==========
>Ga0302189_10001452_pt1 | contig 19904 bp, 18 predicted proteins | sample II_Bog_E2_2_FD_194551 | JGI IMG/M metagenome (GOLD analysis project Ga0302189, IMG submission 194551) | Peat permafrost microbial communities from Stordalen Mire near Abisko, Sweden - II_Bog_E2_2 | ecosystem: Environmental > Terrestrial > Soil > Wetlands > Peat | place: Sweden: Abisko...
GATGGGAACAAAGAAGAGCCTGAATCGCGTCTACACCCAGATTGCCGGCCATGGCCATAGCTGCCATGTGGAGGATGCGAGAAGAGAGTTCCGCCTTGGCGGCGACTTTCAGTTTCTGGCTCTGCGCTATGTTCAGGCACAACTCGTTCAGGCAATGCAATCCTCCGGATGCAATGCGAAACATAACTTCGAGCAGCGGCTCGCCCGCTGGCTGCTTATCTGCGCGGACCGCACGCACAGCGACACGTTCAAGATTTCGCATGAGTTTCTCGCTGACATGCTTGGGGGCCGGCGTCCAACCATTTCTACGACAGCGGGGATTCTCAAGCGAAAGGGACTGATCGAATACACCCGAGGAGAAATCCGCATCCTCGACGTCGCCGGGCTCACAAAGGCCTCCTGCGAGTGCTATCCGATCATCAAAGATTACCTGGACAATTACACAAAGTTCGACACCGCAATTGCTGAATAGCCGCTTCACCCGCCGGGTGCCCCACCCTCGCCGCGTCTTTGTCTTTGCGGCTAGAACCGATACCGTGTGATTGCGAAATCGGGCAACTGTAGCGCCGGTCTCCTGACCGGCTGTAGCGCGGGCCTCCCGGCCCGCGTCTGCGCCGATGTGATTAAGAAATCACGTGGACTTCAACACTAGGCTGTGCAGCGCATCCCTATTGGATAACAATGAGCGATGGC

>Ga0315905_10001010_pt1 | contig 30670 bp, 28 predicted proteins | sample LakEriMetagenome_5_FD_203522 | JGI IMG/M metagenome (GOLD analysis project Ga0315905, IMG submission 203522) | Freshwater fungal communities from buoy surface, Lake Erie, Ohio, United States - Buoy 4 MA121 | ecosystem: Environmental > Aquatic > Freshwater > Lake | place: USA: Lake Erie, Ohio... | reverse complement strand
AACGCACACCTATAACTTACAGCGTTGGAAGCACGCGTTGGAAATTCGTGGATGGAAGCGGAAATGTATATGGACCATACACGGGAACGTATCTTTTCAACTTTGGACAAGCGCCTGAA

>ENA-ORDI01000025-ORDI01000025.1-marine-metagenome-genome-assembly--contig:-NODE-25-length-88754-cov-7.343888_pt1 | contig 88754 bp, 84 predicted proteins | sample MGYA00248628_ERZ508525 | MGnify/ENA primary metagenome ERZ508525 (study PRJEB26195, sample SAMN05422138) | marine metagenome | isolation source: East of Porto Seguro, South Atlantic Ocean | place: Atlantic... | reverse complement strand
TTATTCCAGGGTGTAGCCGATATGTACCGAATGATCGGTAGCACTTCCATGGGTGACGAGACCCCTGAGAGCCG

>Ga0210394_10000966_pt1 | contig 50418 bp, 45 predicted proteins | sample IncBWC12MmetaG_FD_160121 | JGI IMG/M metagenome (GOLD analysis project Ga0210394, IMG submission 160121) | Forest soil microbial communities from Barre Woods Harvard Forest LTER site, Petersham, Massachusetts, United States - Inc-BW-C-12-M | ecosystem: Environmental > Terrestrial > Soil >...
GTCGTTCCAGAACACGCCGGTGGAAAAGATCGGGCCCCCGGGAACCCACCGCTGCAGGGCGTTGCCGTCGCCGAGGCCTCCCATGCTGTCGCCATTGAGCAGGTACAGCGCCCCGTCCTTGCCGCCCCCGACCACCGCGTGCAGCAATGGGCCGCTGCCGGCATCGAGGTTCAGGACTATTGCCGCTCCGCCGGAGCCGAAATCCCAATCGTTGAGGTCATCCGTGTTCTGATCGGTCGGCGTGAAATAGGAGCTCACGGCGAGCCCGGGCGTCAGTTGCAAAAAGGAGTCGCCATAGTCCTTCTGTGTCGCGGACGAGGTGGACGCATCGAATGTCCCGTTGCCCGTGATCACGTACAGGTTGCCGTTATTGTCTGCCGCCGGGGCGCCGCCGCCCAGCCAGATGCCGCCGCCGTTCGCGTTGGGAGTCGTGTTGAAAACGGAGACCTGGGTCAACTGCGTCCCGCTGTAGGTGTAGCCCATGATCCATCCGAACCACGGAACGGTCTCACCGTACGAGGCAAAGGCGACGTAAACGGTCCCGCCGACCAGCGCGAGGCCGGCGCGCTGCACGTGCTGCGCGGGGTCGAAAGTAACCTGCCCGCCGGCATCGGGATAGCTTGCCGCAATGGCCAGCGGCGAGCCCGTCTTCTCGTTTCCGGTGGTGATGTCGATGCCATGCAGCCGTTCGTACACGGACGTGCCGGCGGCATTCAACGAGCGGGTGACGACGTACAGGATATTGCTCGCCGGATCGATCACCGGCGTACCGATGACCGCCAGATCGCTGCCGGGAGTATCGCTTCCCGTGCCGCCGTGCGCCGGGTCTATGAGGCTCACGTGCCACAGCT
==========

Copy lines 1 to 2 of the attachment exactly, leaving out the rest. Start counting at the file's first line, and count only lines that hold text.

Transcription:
>Ga0302189_10001452_pt1 | contig 19904 bp, 18 predicted proteins | sample II_Bog_E2_2_FD_194551 | JGI IMG/M metagenome (GOLD analysis project Ga0302189, IMG submission 194551) | Peat permafrost microbial communities from Stordalen Mire near Abisko, Sweden - II_Bog_E2_2 | ecosystem: Environmental > Terrestrial > Soil > Wetlands > Peat | place: Sweden: Abisko...
GATGGGAACAAAGAAGAGCCTGAATCGCGTCTACACCCAGATTGCCGGCCATGGCCATAGCTGCCATGTGGAGGATGCGAGAAGAGAGTTCCGCCTTGGCGGCGACTTTCAGTTTCTGGCTCTGCGCTATGTTCAGGCACAACTCGTTCAGGCAATGCAATCCTCCGGATGCAATGCGAAACATAACTTCGAGCAGCGGCTCGCCCGCTGGCTGCTTATCTGCGCGGACCGCACGCACAGCGACACGTTCAAGATTTCGCATGAGTTTCTCGCTGACATGCTTGGGGGCCGGCGTCCAACCATTTCTACGACAGCGGGGATTCTCAAGCGAAAGGGACTGATCGAATACACCCGAGGAGAAATCCGCATCCTCGACGTCGCCGGGCTCACAAAGGCCTCCTGCGAGTGCTATCCGATCATCAAAGATTACCTGGACAATTACACAAAGTTCGACACCGCAATTGCTGAATAGCCGCTTCACCCGCCGGGTGCCCCACCCTCGCCGCGTCTTTGTCTTTGCGGCTAGAACCGATACCGTGTGATTGCGAAATCGGGCAACTGTAGCGCCGGTCTCCTGACCGGCTGTAGCGCGGGCCTCCCGGCCCGCGTCTGCGCCGATGTGATTAAGAAATCACGTGGACTTCAACACTAGGCTGTGCAGCGCATCCCTATTGGATAACAATGAGCGATGGC